Echinopsis  X Sorceress.. Not sure why it works but the subtle, clouded lighting this morning ( 6:36AM ) really brought out the purple highlights in the petals.. Usually, it is tough to get that tone to come out correctly in pictures when the sun is up, even if the plant itself is sitting in shade.


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Drippy Sunflower ..or two... Flash used due to time of day.

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What the shot would look like if you don't use a flash.. ( Same shot as the first one above ) It's ...Ok.., but, note how, even though it past sunrise,  the background light can still wash out everything, esp. your target. ..Also a little blur from from the slightest motion,  let alone much less detail in the flower itself.   Not to be abused, but a flash can be an important  " tool in the bag " when photographing certain targets in really low light situations. 

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Random cloud / sky- scapes ..with Sunflowers..

Not sure which of these two i like more.. Sunflower, or building Cumulus in focus..  Flash was used to get these ( particularly the Sunflowers ) because the sun itself is still below the roof line, and behind the thick mass of dying storm to my east ( Looking west in the shots )


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Kallstroemia grandiflora.. Included:  a few shots i took yesterday.  

Taking a step back for a moment, When i look at the shots, particularly the background of the 1st, 2nd, and 9th esp., i can visualize bright green Plumeria leaves and x colored flowers on them,  and something silvery  ...a short B. armata, ..or silver / silvery green-ish form Sabal uresana  adding layers of their blurred colors, above and behind the Kallstroemia,  to the pictures.


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Texas rock rose, Pavonia lasiopetala: Loving the heat and high light intensity of August.

 

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Golden lotus banana, Musella lasiocarpa:  not loving these endless triple digit F temps and drought, but hanging in there, and decided to flower this year.

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1 hour ago, mulungu said:

Texas rock rose, Pavonia lasiopetala: Loving the heat and high light intensity of August.

 

pavonia1.thumb.jpg.df90d531a11442a605d885bd533a58aa.jpg

 

 

 

For whatever reason ..may have sat in too wet of soil last winter.. the specimen i had planted out front croaked. Need to start more seeds i collected off of it.

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Sum' Sunday color..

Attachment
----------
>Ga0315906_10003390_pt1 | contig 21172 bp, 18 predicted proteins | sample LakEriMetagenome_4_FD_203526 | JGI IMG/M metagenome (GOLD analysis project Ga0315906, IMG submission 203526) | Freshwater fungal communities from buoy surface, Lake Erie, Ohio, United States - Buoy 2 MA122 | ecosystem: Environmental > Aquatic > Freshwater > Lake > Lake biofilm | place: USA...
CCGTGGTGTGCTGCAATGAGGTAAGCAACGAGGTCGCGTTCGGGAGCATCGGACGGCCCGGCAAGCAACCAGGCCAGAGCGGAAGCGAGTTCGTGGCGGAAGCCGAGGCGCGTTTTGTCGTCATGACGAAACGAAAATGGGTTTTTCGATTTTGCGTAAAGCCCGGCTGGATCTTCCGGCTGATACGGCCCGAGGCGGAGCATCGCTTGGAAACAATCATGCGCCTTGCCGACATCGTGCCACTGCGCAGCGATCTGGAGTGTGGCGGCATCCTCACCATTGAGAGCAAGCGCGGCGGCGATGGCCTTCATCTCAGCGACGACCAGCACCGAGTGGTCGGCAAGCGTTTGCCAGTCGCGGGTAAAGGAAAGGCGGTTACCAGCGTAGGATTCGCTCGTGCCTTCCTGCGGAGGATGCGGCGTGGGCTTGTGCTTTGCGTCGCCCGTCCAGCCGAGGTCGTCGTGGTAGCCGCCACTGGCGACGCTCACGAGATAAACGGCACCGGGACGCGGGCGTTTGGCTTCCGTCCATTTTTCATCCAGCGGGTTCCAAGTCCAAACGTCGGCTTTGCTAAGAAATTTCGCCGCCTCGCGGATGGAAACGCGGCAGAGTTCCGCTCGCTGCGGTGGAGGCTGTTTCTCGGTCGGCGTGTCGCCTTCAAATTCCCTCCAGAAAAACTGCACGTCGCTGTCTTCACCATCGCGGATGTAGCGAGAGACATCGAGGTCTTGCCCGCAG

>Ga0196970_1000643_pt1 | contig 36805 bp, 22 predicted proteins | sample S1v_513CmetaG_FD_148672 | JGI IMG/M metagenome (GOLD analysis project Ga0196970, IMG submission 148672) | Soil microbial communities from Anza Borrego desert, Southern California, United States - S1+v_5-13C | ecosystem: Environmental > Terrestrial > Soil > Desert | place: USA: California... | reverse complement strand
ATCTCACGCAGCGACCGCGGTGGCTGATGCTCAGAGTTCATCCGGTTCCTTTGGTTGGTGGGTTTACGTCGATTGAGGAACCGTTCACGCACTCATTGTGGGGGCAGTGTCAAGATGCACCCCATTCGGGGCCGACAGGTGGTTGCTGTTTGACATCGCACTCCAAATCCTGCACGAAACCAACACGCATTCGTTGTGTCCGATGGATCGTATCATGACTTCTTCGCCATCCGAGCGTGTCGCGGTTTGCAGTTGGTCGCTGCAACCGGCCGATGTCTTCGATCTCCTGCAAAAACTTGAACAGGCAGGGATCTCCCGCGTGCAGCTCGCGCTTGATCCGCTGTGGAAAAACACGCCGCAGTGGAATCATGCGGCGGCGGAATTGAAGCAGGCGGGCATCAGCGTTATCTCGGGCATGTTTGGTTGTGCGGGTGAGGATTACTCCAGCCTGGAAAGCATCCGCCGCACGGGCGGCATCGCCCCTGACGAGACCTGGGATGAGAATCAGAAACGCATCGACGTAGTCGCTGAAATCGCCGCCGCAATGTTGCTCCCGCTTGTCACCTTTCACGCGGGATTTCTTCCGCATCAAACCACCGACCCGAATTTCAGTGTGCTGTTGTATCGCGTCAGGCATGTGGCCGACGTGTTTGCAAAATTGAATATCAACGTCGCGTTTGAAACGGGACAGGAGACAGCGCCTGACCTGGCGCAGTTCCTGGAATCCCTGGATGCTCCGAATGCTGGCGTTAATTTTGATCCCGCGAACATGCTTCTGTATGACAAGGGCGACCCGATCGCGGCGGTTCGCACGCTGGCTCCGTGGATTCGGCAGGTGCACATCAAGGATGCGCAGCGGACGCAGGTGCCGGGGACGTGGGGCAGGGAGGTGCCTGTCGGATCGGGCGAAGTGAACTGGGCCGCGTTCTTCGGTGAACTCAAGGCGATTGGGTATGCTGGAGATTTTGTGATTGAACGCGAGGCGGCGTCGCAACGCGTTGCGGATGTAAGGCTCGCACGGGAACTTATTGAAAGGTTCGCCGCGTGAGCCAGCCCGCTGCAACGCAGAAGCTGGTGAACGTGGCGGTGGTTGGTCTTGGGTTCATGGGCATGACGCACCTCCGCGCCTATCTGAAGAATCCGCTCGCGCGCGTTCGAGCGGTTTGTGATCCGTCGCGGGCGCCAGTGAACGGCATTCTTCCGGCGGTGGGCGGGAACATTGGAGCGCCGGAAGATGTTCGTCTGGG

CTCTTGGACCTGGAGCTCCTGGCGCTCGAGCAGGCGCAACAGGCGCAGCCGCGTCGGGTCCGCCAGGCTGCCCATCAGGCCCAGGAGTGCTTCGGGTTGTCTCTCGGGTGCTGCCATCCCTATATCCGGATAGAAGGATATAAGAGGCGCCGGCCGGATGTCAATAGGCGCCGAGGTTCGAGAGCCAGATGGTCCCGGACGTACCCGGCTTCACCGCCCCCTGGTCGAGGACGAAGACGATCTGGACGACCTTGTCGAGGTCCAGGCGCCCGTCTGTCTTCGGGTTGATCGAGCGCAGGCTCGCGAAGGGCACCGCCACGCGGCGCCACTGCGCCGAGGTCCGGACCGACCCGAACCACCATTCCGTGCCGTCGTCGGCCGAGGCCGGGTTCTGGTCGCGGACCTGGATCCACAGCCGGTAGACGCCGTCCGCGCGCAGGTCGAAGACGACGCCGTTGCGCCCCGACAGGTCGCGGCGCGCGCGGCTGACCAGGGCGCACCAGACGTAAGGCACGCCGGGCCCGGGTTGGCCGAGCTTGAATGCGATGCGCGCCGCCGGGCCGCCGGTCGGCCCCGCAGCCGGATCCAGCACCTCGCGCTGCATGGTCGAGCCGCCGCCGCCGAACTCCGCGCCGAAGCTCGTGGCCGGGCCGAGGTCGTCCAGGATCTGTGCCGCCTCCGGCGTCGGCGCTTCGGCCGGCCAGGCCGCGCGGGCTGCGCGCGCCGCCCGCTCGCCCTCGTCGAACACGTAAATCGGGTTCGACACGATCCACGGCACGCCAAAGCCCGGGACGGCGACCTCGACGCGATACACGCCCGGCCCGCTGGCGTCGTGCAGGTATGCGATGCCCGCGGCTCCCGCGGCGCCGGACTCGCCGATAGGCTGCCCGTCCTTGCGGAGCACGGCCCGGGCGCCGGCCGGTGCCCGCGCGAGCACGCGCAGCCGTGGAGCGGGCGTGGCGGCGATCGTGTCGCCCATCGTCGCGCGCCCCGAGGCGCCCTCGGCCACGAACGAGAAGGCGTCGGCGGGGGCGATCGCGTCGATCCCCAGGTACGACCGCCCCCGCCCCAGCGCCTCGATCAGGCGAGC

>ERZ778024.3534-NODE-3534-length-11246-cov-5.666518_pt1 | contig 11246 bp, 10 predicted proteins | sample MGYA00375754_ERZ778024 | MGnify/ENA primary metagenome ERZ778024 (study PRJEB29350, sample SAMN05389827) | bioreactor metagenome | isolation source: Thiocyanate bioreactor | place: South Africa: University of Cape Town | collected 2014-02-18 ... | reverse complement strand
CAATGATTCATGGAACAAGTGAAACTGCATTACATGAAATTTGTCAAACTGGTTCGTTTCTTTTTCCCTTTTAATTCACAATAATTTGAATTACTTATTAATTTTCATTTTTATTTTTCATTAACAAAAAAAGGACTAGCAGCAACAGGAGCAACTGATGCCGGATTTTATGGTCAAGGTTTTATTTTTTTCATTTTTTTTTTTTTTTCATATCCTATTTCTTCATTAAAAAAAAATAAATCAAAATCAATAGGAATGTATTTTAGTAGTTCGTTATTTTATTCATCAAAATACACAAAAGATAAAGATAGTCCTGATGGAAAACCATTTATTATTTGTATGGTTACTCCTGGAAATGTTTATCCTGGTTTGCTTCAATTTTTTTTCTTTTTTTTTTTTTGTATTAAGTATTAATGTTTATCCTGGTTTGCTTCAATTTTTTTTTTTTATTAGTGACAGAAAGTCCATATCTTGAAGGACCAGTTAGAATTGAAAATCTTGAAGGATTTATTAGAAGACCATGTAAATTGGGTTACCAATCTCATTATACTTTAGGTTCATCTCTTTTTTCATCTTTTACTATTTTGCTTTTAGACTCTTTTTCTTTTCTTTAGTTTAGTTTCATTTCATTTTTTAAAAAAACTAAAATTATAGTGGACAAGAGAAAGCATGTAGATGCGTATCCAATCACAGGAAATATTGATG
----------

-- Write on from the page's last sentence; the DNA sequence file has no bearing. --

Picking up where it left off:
First Rays of Sun out front.. Rest are getting close..


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Summer Spiny things responding to last weeks rain..

Mamm-a-graham


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Coryphantha maiz-tablasensis

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Thelocactus bicolor

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Aristolochia   ..A fimbriata   up top..  A. watsonii  below..

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Guaiacum coulteri     ...Because i walked out to this  this morning...

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Few extras to start the week:

I swear, each morning i head out there, this thing is just lit up more that the previous day.. No breeze + higher humidity this morning = that distinct, Fresh, Soap-ish scent from it could be detected from the Patio. Filled w/ all sorts of Bees ...Counted 4 or five sps. Hopefully this time it doesn't get hot enough to cause another mass aborting of developing fruit..


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While the " Cosmos Experiment " out front was an utter flop ( Gopher and Grasshopper visit killed many / worst of the heat killed the rest ) this go around,  Senna covesii that popped up decided to fill in most of the gaps, and add plenty of color this year.

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Additional color / developing fruit from the Mamm -a- grahams. Already had plenty of fruit form on both older specimens this year.. Going to be up to my eyeballs in seedlings, lol.

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Having shown what trees haven't handled the extended extreme heat all that well this summer, a few that have..

Tipuana  filling out nicely after most of the foliage was burned off..


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Albizia sinaloensis:  While it hasn't moved as much as i'd hoped this year,  it still weathered the heat well.. and has responded as anticipated once i resumed flooding it 1x/week.

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Texas Ebony.. If ever there was a tree that laughed at the heat, this is it, even at such a young age..   Bright green new growth - in less than a couple weeks- is very obvious. No worries about one of the ties coming off of the trunk (  bend seen in the 3rd shot.. ) going to be installing a taller stake soon to get the leader higher than 8ft a tad faster.